If you work with people who are at a pre-verbal stage of communication development or you have a family member whose skills are at this level, I strongly recommend that you check out an approach called Intensive Interaction. I’ve been using this approach for 10 years and in 2007 completed Dave Hewett’s Intensive Interaction Co-ordinator training (in my maiden name!).
Intensive Interaction was developed in the 1980′s by Melanie Nind and Dave Hewett in Harperbury Hospital School, an establishment for young adults with severe learning difficulties. It is a way of communicating with someone who is at an early, often pre-verbal, stage of their communication development and of developing their communication skills further. Often this is someone who may be considered ‘difficult to reach’ or communicate with. Intensive Interaction is based on principles of natural parent/baby interaction and is very well supported by a wealth of academic research.
Between being born and the age of about 5 years, humans typically go from being unable to communicate intentionally (on purpose) to becoming highly complex and versatile communicators using and understanding not just speech but a massive range of non-verbal and social communication skills. The most amazing thing about this is that we typically ‘just pick it up’ without ever being explicitly taught. Between birth and our first words at 18-24months we learn a huge amount about what are called ‘The Fundamentals of Communication‘, skills which include:
- Enjoying being with another person
- Using and understanding eye contact
- Using and understanding facial expression, gesture and personal space
- Joint attention or sharing an activity with someone else
- Taking turns
- Using and understanding physical contact
- Playing with vocalisations and realising that vocalisations have meaning
These skills are essential for learning to use more complex communication and spoken language later on. All of this learning takes place during natural face to face interaction with other people, primarily our parents. Interactive games like peek-a-boo, tickling games like ‘Round & Round the Garden’ and just babbling and copying your child’s sounds are all part of this complex learning and teaching process. Intensive Interaction is a way of continuing this sort of stimulation for people whose communication remains within this pre-verbal or early verbal stage of development.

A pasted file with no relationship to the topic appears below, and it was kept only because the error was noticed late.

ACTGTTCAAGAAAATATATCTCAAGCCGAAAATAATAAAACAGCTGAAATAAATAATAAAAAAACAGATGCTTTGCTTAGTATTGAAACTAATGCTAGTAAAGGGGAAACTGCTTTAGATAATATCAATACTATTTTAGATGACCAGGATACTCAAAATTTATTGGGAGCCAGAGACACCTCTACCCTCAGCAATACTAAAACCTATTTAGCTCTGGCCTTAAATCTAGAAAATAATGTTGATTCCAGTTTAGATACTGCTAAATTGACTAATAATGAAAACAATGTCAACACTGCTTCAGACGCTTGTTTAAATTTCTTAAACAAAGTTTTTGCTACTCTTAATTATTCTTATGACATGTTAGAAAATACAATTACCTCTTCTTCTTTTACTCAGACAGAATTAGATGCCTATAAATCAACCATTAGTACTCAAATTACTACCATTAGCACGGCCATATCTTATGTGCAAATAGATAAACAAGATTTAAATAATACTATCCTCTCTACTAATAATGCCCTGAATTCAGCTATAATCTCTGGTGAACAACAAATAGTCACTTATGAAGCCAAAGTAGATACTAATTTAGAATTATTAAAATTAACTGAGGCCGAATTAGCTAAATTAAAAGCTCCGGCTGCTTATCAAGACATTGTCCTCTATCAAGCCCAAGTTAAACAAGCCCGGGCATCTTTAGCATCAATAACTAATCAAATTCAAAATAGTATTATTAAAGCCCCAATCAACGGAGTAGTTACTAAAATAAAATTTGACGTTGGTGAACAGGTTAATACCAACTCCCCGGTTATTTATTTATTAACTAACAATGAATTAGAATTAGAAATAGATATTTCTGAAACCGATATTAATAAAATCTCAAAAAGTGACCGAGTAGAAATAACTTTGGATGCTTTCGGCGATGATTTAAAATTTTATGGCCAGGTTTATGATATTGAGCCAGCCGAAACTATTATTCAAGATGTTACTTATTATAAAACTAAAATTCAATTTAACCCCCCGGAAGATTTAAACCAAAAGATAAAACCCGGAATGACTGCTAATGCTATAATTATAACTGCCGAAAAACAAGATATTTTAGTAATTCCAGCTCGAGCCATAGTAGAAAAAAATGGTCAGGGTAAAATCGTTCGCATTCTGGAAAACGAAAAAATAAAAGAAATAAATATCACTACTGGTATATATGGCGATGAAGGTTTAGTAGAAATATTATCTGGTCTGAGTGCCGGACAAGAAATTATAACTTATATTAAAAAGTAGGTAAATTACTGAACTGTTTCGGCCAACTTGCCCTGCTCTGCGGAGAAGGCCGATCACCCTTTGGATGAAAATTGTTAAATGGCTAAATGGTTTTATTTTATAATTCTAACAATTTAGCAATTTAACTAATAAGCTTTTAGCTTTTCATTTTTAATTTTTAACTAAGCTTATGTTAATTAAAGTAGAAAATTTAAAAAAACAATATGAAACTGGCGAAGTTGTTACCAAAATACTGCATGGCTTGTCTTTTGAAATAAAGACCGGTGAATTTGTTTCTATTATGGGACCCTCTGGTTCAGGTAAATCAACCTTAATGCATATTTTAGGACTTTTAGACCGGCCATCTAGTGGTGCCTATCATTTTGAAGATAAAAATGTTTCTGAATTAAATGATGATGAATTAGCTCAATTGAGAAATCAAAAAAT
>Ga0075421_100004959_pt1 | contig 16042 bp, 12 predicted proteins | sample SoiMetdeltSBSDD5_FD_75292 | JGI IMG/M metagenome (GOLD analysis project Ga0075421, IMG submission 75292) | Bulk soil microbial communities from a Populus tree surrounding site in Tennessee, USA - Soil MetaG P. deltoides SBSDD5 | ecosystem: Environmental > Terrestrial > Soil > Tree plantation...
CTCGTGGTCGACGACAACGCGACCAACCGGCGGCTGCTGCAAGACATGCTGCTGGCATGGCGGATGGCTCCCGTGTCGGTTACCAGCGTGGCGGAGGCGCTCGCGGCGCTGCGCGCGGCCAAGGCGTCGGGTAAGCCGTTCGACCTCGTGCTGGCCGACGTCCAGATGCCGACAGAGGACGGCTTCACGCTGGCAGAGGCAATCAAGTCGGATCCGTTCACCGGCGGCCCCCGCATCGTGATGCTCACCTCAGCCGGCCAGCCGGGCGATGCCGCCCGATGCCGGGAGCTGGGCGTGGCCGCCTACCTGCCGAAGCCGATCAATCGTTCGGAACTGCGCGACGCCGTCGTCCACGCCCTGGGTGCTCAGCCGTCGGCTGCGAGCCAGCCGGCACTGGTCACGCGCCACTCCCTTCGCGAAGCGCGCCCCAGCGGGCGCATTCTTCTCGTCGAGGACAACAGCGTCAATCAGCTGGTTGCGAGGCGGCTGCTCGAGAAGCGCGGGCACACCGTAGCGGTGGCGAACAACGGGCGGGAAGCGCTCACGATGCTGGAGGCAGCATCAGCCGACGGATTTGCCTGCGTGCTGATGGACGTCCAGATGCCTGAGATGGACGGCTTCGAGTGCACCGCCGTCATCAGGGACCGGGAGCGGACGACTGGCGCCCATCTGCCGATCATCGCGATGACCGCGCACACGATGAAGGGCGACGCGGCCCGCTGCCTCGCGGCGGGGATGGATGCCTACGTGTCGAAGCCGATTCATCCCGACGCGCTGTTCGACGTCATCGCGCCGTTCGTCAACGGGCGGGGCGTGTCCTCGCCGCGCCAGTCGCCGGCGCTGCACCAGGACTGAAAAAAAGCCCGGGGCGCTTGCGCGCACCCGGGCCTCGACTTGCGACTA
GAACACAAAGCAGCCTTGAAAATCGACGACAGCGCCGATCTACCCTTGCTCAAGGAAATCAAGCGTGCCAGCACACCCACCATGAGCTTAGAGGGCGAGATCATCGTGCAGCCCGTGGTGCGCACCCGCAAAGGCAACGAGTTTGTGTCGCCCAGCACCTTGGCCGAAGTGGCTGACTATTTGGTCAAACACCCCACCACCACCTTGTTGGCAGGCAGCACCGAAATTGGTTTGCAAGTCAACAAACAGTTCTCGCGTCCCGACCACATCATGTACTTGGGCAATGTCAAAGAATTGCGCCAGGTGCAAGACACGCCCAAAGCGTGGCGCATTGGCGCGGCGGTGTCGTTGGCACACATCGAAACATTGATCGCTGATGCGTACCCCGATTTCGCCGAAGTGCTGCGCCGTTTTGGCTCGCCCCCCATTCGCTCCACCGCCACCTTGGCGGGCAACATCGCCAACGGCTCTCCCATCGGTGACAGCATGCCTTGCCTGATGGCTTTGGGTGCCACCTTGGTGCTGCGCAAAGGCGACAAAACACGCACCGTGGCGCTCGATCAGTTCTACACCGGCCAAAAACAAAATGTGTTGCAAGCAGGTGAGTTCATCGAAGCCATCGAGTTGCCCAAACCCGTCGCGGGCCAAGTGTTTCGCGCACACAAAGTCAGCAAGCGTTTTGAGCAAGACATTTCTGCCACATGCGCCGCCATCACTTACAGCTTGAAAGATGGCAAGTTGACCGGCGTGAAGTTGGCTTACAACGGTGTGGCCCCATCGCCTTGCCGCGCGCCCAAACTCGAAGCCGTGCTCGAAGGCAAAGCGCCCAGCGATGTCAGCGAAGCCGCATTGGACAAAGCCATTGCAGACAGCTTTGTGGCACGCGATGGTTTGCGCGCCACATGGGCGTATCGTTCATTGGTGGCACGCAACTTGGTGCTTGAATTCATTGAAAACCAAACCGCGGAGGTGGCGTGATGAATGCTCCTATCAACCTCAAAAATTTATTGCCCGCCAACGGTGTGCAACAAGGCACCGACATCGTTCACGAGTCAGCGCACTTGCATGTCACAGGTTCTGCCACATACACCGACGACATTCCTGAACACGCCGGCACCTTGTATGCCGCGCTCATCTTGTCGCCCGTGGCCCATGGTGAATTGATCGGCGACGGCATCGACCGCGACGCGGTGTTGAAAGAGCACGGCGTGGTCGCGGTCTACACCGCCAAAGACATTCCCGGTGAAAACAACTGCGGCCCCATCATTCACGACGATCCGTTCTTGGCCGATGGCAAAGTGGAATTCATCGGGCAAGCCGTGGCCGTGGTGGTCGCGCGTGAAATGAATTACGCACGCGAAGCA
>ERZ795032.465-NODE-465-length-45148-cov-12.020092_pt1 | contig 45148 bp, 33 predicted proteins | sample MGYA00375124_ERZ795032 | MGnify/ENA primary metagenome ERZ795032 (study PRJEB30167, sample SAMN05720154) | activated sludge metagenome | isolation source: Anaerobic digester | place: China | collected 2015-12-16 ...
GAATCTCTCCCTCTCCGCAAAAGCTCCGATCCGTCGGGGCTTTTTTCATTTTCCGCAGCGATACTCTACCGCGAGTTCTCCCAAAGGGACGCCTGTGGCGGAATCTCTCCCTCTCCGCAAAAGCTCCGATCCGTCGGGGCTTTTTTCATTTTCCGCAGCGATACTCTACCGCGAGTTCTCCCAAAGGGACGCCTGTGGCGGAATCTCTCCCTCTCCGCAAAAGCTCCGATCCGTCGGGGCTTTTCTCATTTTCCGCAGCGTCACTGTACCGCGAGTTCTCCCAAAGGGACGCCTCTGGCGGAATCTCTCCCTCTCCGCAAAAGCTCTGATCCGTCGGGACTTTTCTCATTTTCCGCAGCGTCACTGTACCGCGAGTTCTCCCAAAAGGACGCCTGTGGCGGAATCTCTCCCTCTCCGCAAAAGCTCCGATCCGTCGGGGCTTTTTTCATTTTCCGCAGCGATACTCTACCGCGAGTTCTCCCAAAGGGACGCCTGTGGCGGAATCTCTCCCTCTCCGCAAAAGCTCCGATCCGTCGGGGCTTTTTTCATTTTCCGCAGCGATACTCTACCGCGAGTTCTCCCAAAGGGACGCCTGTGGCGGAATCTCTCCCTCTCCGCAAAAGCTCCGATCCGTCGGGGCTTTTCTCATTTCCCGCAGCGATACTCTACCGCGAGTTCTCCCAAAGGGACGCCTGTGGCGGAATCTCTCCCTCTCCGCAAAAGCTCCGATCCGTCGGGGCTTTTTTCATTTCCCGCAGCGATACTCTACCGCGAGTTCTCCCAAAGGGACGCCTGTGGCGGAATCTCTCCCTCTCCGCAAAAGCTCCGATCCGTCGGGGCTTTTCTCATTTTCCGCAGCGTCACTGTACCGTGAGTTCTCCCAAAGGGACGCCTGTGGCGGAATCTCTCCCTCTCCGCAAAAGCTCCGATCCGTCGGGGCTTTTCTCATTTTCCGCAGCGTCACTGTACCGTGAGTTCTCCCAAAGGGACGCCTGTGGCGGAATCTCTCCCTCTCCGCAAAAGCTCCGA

The core principles of Intensive Interaction are:
- Let the learner lead the interaction which means that you as the teacher need to be prepared to join in with your learner’s activity. By doing this, you ensure that the interactive activity is familiar and comfortable for the learner which means that they do not have to expend concentration on learning a new game before they can focus on the communication learning. It also helps to build trust between you as the learner develops an understanding that you are not going to overwhelm them and that you are prepared to do the early communication equivalent of listening to them!
- Respond to what the learner does – you can do this in a variety of ways. You may like to copy what the learner is doing or reply with a ‘celebration’ like an exaggerated facial expression, sound or comment. If you respond using some spoken language, keep it simple, short and clear so that it is easily understandable to your learner.
- PAUSE! – This is so important! You must pause after a burst of activity to allow your learner to process your response and to give them an opportunity to reply to you in some way. Slowing the process of communication down in this way has many benefits. It allows you a chance to observe carefully and it allows the learner to demonstrate skills that may already be there but that they usually do not get to show because the pace of communication is usually too fast.
For more detail about Intensive Interaction, latest news from practitioners and upcoming training courses, visit the Intensive Interaction website. And finally, because the most effective way to see the impact of Intensive Interaction is to watch someone do it, click here to watch a You Tube video of some Intensive Interaction practitioners working with children in Romania. Suzanne Zeedyk, a well respected researcher in the field of early communication, provides a commentary. Sadly the picture quality is not as good as it could be but it should give you a flavour of the approach in action. You can also find this and other useful videos on the Blethers You Tube Channel. I hope you enjoy!